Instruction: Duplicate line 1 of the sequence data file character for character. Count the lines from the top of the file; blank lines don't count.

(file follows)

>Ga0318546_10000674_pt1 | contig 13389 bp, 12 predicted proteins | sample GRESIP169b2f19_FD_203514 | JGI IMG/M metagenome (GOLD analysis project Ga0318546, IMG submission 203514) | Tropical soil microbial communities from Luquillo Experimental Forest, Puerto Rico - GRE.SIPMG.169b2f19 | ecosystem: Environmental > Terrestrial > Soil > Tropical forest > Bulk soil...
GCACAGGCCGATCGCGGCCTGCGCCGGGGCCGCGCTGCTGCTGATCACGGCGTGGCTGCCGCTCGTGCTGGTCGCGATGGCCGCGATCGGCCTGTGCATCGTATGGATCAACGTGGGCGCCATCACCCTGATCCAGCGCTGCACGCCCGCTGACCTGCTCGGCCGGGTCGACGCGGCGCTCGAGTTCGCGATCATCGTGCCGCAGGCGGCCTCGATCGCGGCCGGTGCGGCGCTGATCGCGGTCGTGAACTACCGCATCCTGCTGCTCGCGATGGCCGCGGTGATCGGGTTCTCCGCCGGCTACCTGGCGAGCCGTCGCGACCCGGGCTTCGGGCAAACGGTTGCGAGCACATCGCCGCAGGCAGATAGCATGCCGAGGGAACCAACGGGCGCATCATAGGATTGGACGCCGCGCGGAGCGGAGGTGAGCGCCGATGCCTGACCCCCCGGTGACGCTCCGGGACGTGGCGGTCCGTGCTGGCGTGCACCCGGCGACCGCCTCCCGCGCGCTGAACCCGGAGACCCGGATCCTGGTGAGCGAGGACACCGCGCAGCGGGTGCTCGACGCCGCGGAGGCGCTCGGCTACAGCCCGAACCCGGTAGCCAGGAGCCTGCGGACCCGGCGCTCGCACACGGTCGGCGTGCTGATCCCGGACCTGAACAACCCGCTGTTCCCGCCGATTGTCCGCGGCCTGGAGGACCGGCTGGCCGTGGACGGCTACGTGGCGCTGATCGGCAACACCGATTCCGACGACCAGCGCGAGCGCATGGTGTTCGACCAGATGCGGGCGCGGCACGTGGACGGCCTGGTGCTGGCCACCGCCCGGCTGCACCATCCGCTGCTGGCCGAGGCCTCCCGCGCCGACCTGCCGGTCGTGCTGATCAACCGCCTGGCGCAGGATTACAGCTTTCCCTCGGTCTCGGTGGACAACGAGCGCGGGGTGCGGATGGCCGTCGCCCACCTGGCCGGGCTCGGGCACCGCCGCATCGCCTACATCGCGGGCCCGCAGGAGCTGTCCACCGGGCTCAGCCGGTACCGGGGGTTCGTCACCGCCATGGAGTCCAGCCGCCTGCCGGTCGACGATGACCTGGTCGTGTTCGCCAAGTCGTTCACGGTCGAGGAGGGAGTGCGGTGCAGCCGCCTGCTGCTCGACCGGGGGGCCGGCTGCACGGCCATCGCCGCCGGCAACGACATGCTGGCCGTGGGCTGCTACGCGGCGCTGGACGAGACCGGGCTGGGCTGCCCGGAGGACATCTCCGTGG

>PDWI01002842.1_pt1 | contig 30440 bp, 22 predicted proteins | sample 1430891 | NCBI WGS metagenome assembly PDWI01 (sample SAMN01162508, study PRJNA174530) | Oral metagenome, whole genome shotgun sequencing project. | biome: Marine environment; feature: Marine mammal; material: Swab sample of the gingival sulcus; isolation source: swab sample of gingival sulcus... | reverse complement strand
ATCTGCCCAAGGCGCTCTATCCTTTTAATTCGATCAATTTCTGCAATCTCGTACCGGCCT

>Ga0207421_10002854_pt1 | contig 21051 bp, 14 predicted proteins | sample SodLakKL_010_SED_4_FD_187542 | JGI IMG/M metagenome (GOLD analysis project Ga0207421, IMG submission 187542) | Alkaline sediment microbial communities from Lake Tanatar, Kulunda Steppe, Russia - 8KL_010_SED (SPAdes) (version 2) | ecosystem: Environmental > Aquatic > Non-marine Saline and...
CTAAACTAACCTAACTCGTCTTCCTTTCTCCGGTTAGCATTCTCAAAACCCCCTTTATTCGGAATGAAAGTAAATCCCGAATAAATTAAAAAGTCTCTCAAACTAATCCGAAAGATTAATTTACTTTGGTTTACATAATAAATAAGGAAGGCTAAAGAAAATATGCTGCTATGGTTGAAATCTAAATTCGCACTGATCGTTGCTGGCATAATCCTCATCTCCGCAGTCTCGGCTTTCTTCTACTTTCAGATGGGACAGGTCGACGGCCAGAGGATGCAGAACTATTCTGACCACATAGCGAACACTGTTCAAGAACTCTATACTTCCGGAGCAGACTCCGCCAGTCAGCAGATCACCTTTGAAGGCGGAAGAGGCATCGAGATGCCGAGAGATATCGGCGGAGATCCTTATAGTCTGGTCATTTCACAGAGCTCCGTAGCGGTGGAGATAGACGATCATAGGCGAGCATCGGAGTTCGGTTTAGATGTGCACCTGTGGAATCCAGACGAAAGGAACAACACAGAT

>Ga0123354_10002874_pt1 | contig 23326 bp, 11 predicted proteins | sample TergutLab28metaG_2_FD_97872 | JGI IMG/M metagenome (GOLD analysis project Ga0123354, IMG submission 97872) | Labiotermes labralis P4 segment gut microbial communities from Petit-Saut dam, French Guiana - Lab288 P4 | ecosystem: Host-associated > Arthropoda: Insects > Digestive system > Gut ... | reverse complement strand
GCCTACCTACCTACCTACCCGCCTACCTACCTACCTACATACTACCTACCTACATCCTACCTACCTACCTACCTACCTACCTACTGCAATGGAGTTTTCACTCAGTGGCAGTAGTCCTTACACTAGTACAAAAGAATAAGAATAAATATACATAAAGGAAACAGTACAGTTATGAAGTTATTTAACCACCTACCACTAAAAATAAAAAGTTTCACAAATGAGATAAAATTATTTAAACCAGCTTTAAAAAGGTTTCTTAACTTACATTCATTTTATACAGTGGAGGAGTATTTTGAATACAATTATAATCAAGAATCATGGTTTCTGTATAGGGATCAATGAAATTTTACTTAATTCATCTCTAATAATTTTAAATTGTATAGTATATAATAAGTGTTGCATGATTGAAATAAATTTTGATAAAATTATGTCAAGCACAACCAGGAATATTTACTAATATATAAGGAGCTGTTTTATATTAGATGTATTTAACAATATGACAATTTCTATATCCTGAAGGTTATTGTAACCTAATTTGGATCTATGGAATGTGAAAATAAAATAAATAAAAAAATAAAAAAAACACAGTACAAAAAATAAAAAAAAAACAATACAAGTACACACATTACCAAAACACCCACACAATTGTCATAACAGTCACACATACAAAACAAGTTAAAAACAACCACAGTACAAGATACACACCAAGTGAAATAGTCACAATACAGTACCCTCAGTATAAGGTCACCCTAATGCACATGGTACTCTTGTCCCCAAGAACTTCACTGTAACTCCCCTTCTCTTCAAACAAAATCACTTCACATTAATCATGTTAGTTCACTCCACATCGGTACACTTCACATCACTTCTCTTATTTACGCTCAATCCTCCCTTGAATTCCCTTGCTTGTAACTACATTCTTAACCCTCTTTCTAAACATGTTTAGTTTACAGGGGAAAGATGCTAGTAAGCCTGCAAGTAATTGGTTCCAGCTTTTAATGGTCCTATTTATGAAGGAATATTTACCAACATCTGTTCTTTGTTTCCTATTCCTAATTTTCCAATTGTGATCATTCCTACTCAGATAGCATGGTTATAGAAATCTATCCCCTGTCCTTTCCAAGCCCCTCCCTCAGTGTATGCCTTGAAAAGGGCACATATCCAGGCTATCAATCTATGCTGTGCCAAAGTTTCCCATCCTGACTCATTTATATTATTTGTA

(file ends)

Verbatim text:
>Ga0318546_10000674_pt1 | contig 13389 bp, 12 predicted proteins | sample GRESIP169b2f19_FD_203514 | JGI IMG/M metagenome (GOLD analysis project Ga0318546, IMG submission 203514) | Tropical soil microbial communities from Luquillo Experimental Forest, Puerto Rico - GRE.SIPMG.169b2f19 | ecosystem: Environmental > Terrestrial > Soil > Tropical forest > Bulk soil...